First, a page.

Two People glasses discussion regulations

The long-awaited new Guide adds more than 70 pages of compliance items to test. Most significant among the changes is student population size calculations.

Regulations

New Audit Guide Brings Big Compliance Changes to Proprietary Schools

  • Brenda Scherer
  • 9/29/2016

The Department of Education has released its long-awaited Guide for Audits of Proprietary Schools and for Compliance Attestation Engagements of Third-Party Servicers Administering Title IV Programs. (We’ll call it the Guide, for short.) This publication replaces the previous audit guide issued 16 years ago and adds more than 70 new pages; with it come significant changes in your proprietary institution’s future compliance reviews.

The Guide is effective for fiscal years beginning after June 30, 2016, but early implementation is allowed, if you so choose.

From examination to audit

The Guide changes the scope of work from an examination of compliance to an audit of compliance, so auditors will now apply audit standards in their engagements with your compliance activities. While this change affects how your auditors perform their work, your institution won’t see too much of a difference in that regard, except for some language in your engagement letters and reports.

But there are plenty of other changes that will be more palpable to your school’s compliance officers. Those 70 additional pages mean many more compliance items to test. Most significant among these adjustments will be how student population samples are calculated.

Changes to student population sample size calculations

The population of students who received Title IV program funds during the engagement period will still be segregated into two “universes”:

  • Students who were enrolled, graduated, or are on an approved leave of absence
  • Students who withdrew, dropped out, enrolled but never began attendance, or were terminated

The previous Guide required auditors to calculate the withdrawal percentage and then select the sample based on if the percentage was below or above 33 percent. In either case, the maximum number of students tested was 75. Now the sample will be calculated as follows:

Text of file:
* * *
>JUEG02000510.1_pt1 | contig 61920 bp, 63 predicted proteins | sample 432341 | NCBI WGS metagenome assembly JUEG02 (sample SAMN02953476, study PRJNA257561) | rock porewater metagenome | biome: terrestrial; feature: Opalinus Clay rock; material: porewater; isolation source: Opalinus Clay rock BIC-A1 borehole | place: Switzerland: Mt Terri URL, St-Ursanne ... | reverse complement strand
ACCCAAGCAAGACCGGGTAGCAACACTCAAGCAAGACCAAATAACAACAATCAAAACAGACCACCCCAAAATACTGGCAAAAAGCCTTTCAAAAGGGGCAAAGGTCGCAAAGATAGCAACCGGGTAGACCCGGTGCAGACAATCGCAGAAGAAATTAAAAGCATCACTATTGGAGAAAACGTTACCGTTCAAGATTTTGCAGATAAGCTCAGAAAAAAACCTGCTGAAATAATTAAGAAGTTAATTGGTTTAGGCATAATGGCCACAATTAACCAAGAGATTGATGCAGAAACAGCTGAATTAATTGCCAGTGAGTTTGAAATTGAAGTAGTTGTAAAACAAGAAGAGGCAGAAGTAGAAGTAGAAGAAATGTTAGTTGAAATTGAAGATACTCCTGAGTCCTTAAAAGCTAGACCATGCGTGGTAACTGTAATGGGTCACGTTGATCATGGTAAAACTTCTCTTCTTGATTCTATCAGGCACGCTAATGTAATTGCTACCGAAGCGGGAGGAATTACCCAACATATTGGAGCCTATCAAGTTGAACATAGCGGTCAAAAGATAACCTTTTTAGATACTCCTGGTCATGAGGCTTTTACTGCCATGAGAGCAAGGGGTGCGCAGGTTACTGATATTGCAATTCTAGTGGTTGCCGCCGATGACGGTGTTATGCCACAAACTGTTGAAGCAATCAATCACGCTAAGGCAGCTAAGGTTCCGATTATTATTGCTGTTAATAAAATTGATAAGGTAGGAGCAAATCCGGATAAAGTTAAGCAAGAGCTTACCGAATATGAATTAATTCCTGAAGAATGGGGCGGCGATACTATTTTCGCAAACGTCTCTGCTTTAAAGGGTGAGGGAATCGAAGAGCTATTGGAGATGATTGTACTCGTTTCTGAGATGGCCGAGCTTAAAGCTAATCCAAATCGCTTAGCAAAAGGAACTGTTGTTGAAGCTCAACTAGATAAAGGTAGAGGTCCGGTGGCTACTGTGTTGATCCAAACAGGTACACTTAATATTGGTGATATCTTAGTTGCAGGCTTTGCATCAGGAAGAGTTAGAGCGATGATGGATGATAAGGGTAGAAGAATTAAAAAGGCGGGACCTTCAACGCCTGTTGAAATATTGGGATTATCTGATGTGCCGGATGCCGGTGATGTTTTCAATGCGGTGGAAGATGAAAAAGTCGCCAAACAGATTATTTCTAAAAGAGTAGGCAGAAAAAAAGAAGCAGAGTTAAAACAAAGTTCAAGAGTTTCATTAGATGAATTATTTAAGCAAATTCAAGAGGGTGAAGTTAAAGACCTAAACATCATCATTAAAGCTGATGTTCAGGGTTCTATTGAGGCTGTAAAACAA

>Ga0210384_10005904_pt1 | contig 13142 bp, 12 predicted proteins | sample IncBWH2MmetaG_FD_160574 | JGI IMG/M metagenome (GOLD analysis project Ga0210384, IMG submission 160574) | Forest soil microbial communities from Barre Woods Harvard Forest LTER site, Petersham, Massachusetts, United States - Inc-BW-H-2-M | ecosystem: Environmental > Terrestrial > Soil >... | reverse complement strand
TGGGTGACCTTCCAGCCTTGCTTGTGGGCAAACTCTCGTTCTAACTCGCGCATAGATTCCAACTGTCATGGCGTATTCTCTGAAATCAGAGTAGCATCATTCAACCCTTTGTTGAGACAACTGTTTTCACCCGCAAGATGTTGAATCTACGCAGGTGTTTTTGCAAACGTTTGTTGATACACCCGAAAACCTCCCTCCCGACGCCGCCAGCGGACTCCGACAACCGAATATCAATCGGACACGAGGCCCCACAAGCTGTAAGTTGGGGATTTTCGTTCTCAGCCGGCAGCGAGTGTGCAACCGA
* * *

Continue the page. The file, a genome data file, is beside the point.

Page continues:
• For each of these two universes of students, a random sample should be selected.
  • For a universe of 250 or more, select a minimum of 60 student files.
  • For a universe between 100 and 249, select 25 percent of the universe.
  • For a universe between 26 and 99, select 25 student files.
  • For a universe of 25 or fewer, select all student files.

This changes the maximum number of students to test to 120 students — an increase of 60 percent.

The Guide specifies that the students selected in the sample will not only be used to test eligibility but will also be used to test the enrollment reporting to the National Student Loan Database System (NSLDS) and to the Common Origination and Disbursement (COD) system. In the past, sample size was left to the auditor’s discretion.

The Guide also provides instruction on the number of students that need to be tested for verification. It stipulates that if fewer than five students in the above sample were selected for verification, a separate sample must be selected to test at least five students with verification procedures completed.

Other testing and reporting additions

The new Guide includes testing for reporting in several areas, but those with most impact are likely to be:

  • Gainful employment reporting
  • Additional testing if your institution uses a third-party servicer to disburse credit balances
  • Consumer information

How we can help

Proprietary schools are just beginning to sort out the compliance and reporting changes outlined in the new Guide. CLA’s higher education professionals are knee-deep in the regulations and can help you interpret and apply the changes to your compliance activities and audit engagements.